It is time we put an end to this racist and erroneous notion that nearly 50% of Detroiters cannot read - it is FALSE, debunked, and doesn't help in any policy discussion or debate.
During this week's City Council discussion regarding the restaurant-grading ordinance, several members brought up an often-quoted but debunked study that referenced a nearly 50% illiteracy rate.
Simply stated, the statistic is incorrect and has been debunked by Data Driven Detroit. The fact that it continues to be used in arguments dealing with policy is concerning because of the potential for anti-Black/anti-neighborhood bias in city policies and perception of community - to inform Council decision-making. That is troubling.
All Detroit City Council members and their staff should read the brief article below explaining how there were errors in collecting such a statistic and even admit that today we don't have good literacy data.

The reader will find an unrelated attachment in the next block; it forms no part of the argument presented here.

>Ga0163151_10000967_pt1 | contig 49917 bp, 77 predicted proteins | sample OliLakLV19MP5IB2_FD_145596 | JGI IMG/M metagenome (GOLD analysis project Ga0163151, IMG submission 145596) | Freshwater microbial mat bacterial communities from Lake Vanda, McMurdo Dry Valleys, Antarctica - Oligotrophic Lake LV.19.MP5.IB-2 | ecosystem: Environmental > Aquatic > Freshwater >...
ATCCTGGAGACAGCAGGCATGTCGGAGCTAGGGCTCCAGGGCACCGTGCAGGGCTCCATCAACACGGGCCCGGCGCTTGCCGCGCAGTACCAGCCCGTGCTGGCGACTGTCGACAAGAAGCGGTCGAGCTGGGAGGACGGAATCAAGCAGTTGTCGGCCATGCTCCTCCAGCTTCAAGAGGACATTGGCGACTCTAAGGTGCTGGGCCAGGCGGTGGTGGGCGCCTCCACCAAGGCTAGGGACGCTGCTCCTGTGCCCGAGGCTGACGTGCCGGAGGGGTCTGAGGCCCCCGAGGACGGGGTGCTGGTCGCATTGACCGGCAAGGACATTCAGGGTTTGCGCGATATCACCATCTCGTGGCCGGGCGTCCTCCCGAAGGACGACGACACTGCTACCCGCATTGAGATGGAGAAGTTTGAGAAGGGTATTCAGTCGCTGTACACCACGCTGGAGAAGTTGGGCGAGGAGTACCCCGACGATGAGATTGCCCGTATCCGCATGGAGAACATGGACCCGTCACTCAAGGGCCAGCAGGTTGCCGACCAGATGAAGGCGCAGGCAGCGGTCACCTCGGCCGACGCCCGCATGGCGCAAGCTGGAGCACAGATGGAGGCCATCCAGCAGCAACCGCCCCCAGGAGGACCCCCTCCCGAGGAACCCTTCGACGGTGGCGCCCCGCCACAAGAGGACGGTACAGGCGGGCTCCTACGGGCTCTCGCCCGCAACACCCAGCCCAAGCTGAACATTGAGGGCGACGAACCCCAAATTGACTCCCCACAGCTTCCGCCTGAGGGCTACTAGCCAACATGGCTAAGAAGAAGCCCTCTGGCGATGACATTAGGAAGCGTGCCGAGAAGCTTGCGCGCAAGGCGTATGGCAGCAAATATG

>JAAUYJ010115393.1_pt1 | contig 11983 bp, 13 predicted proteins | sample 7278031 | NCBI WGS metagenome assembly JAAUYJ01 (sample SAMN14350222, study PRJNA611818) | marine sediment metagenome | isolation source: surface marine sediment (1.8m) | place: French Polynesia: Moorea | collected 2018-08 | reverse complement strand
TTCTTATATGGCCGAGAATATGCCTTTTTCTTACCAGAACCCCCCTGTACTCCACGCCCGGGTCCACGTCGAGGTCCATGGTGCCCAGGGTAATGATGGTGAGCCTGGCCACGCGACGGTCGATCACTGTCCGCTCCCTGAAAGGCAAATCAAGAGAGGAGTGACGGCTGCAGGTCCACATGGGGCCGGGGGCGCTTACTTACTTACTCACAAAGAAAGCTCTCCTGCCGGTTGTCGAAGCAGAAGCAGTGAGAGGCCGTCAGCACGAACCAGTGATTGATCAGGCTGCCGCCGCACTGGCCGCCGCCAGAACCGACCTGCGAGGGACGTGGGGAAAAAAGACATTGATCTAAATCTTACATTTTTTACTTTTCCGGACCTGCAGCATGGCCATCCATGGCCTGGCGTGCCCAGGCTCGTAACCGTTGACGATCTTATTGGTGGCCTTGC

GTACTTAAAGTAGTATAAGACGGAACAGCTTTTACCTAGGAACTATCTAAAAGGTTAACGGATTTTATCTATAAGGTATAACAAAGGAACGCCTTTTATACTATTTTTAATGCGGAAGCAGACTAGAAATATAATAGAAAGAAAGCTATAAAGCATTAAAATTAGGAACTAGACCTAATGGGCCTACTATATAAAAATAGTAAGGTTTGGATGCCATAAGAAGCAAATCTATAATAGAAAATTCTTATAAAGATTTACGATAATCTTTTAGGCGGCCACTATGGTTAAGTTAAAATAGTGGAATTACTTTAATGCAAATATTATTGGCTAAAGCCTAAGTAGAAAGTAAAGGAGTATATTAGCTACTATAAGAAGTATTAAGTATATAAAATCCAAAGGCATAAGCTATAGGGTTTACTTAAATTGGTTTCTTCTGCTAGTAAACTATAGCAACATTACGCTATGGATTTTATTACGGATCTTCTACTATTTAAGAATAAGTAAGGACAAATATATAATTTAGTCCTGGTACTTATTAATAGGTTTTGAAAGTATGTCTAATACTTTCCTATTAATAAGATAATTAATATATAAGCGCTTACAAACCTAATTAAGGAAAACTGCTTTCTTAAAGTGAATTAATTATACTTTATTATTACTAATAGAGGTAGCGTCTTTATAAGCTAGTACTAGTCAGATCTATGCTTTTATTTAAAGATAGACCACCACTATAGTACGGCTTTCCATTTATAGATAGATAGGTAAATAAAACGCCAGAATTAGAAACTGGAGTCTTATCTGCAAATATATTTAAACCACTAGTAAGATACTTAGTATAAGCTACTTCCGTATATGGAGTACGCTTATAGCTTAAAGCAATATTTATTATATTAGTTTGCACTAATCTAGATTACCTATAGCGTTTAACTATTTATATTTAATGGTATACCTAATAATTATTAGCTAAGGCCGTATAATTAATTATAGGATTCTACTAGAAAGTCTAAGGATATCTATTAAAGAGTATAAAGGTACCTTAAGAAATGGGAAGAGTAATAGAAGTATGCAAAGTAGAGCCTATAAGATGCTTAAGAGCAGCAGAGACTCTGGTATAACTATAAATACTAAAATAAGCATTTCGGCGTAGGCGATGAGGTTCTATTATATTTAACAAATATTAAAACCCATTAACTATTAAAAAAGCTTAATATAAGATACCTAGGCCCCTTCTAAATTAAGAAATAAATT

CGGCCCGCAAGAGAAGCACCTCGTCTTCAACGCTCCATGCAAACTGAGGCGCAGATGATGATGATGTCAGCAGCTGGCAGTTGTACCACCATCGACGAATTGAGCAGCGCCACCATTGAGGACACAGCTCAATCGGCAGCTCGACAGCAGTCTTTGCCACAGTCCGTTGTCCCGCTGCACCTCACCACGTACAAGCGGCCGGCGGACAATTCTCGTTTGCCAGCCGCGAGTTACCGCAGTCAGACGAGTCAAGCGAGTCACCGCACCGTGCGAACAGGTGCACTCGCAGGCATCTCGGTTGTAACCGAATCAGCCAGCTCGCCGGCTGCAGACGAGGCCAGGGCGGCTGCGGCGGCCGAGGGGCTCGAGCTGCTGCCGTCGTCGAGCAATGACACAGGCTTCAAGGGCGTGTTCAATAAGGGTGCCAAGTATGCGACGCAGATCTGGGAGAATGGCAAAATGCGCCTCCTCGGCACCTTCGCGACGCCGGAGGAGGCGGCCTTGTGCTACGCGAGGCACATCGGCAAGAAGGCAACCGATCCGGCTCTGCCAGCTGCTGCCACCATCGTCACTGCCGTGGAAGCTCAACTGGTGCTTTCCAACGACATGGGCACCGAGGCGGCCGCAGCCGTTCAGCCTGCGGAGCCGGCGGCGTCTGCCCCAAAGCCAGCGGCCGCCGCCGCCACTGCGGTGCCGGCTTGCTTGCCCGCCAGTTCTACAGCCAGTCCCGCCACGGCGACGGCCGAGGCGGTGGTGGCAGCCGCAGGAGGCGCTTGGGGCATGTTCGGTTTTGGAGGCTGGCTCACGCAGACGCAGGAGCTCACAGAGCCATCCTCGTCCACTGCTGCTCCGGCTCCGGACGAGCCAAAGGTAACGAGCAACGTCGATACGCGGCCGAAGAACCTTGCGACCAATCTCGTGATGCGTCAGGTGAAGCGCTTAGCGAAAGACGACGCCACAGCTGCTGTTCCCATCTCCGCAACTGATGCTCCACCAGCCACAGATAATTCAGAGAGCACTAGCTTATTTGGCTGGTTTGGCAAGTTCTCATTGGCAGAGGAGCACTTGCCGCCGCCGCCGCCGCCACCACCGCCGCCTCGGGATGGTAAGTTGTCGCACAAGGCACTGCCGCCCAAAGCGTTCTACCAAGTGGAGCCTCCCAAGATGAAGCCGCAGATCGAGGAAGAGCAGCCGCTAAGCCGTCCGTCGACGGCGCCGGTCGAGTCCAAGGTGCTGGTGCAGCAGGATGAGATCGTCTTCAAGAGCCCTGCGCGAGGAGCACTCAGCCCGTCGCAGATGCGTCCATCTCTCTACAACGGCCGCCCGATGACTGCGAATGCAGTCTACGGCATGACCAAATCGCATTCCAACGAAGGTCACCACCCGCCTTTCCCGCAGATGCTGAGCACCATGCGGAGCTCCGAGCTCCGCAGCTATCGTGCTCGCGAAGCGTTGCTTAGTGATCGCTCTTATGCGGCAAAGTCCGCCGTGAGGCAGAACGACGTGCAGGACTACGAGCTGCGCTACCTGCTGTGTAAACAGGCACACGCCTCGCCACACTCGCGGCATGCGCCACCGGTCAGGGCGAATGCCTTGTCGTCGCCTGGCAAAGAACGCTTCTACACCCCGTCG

"The literacy figure that people cite—47%—is from a single analysis conducted by the National Institute for Literacy in 1998 based on data collected in 1993, nearly 30 years ago. While this data is extremely outdated and doesn’t take into account changes in the landscape over the past 30 years, it was also not very reliable even when it was published." - Data Driven Detroit
Further, "In this case, the margin of error is at least 5% and the estimate is 47%. If we divide 5% by 47%, we find that the size of the margin of error exceeds 10% of the estimate (10.6%).
The margin of error exceeding 10% of the estimate is cause for concern and exceeds our own internal mechanism for flagging estimates as potentially inaccurate. If you want to learn more about margins of error, check out this post (click post to read the article)." - Data Driven Detroit